Lucia in London

E.F. Benson’s series about the marvellous Lucia is a gift I can ascribe to blogging. I’d heard of it perhaps once or twice before starting Shelf Love, but never seriously considered reading it. It was my British blogging friends like Elaine at Random Jottings and Simon at Stuck-in-a-Book who convinced me I ought to try Lucia. I read the first of the novels several months ago and enjoyed it greatly — it struck me as a farce or drawing-room comedy different in subject but similar in tone to P.G. Wodehouse’s books — and I finally treated myself to the second in the series, Lucia in London. Not only was I delighted again, I thought the second book was even better than the first.

In Lucia in London, the inimitable Lucia, who is reigning queen of the small town of Riseholme, has inherited several thousand pounds and a house in London. Of course, the denizens of Riseholme can talk of nothing else: what will she do with the money? Lucia has always made a great show of hating London as a place of no culture, a place where it is impossible to think, read, or listen to music on a higher plane. But instead of selling her London house, she whisks herself off to live in it, without a backward glance at the Riseholmeites. Can Lucia conquer London?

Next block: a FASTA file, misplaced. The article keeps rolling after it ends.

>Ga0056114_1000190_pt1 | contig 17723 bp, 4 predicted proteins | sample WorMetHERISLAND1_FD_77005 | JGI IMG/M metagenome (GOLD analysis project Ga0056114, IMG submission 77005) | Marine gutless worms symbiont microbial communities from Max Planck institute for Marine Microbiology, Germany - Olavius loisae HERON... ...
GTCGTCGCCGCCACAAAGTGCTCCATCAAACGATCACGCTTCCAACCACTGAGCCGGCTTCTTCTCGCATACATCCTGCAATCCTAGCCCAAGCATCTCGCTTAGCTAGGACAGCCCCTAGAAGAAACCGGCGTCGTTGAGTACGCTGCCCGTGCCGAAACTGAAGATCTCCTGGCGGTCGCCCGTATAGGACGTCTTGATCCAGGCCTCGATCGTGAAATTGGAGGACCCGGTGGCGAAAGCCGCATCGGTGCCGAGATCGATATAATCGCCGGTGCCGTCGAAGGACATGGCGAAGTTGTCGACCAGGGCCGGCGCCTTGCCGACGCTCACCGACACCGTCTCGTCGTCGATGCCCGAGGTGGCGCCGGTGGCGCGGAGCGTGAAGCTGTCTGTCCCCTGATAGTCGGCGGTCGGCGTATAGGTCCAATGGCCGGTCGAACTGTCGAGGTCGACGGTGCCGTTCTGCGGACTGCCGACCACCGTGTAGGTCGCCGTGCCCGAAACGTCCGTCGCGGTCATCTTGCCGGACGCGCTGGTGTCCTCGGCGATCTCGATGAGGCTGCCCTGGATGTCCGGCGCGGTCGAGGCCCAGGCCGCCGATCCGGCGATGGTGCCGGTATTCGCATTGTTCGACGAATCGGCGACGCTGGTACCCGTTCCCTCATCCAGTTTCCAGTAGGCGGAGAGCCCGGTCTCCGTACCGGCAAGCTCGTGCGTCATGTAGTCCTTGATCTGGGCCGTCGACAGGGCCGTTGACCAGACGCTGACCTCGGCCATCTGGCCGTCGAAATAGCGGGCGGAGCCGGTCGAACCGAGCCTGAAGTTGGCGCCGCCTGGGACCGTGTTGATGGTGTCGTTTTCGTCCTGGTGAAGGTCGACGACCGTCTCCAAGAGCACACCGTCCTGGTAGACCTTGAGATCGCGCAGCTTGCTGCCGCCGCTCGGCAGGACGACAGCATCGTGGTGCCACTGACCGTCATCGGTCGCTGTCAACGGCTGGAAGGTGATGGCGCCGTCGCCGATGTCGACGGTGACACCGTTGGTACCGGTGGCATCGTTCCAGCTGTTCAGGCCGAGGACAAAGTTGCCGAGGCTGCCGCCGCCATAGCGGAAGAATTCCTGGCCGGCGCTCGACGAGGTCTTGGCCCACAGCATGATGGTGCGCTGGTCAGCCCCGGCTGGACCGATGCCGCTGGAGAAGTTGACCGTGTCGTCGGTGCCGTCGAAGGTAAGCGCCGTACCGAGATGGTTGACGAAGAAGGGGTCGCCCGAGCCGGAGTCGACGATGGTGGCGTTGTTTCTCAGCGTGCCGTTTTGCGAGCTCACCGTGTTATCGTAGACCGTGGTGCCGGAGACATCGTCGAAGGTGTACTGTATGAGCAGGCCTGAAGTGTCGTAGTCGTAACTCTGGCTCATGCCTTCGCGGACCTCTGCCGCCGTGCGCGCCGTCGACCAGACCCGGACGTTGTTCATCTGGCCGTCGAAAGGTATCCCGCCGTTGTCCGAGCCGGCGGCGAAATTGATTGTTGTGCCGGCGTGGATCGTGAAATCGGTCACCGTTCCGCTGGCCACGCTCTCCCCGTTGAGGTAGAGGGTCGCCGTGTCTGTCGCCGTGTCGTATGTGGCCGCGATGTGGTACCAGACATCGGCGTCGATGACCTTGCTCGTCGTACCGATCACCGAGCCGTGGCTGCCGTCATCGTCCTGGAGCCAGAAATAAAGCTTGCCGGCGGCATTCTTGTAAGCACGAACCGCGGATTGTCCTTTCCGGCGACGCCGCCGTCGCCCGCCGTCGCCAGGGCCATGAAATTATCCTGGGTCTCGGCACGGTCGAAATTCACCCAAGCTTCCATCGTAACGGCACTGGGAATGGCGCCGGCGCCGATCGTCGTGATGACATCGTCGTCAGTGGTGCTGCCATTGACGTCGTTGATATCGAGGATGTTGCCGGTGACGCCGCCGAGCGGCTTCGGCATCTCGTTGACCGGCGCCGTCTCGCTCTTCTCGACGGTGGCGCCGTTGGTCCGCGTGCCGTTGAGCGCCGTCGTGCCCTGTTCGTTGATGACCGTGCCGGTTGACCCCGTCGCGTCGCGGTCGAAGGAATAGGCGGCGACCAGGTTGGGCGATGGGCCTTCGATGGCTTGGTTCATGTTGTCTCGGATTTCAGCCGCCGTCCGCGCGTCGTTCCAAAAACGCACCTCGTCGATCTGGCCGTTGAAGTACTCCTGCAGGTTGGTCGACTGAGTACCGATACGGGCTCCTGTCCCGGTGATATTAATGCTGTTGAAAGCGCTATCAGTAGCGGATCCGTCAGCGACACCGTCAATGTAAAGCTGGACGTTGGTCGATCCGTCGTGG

Well, of course she can. Lucia is the social climber par excellence: gifted with an almost uncanny sense for who is important and who can be discarded, as well as how to make herself appear more important than she is, Lucia climbs to dizzying heights. She is totally determined, completely unsnubbable, and full of an absolutely tireless energy. I had the sense that, given time, she could easily become Mayor of London if she so chose. And she makes herself loved as she does it: a secret society of Luciaphils creates itself around her, as the froth of true London society watches her progress with open, admiring mouths.

Back home, of course, in Riseholme, things are different. Lucia’s cast-off friends pretend that they have no need of her, and they make several attempts to do without her, including a craze for Ouija boards and the establishment of a Riseholme Museum. However, it is not until Lucia’s triumphant return that life really comes back to the town, and in the end they have to admit that life without Lucia is not worth living.

To be honest, I have to concur. I just loved this book. I snickered myself silly over it. It was even better-written than Queen Lucia, richer in characters and in funny situations. If this kind of silliness appeals to you at all, I can’t recommend highly enough that you, too, become a Luciaphil.

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13 Responses to Lucia in London

  1. Steph says:

    I picked up a copy of Queen Lucia a few years ago at a used bookstore, but admit that I’ve never gotten around to reading it! I’m so glad to hear that you’ve enjoyed the first two books so much, and of course the comparison to Wodehouse has me doubly interested in finally getting round to this one! I’ll keep it in mind when I need a good dose of English humor!

    • Jenny says: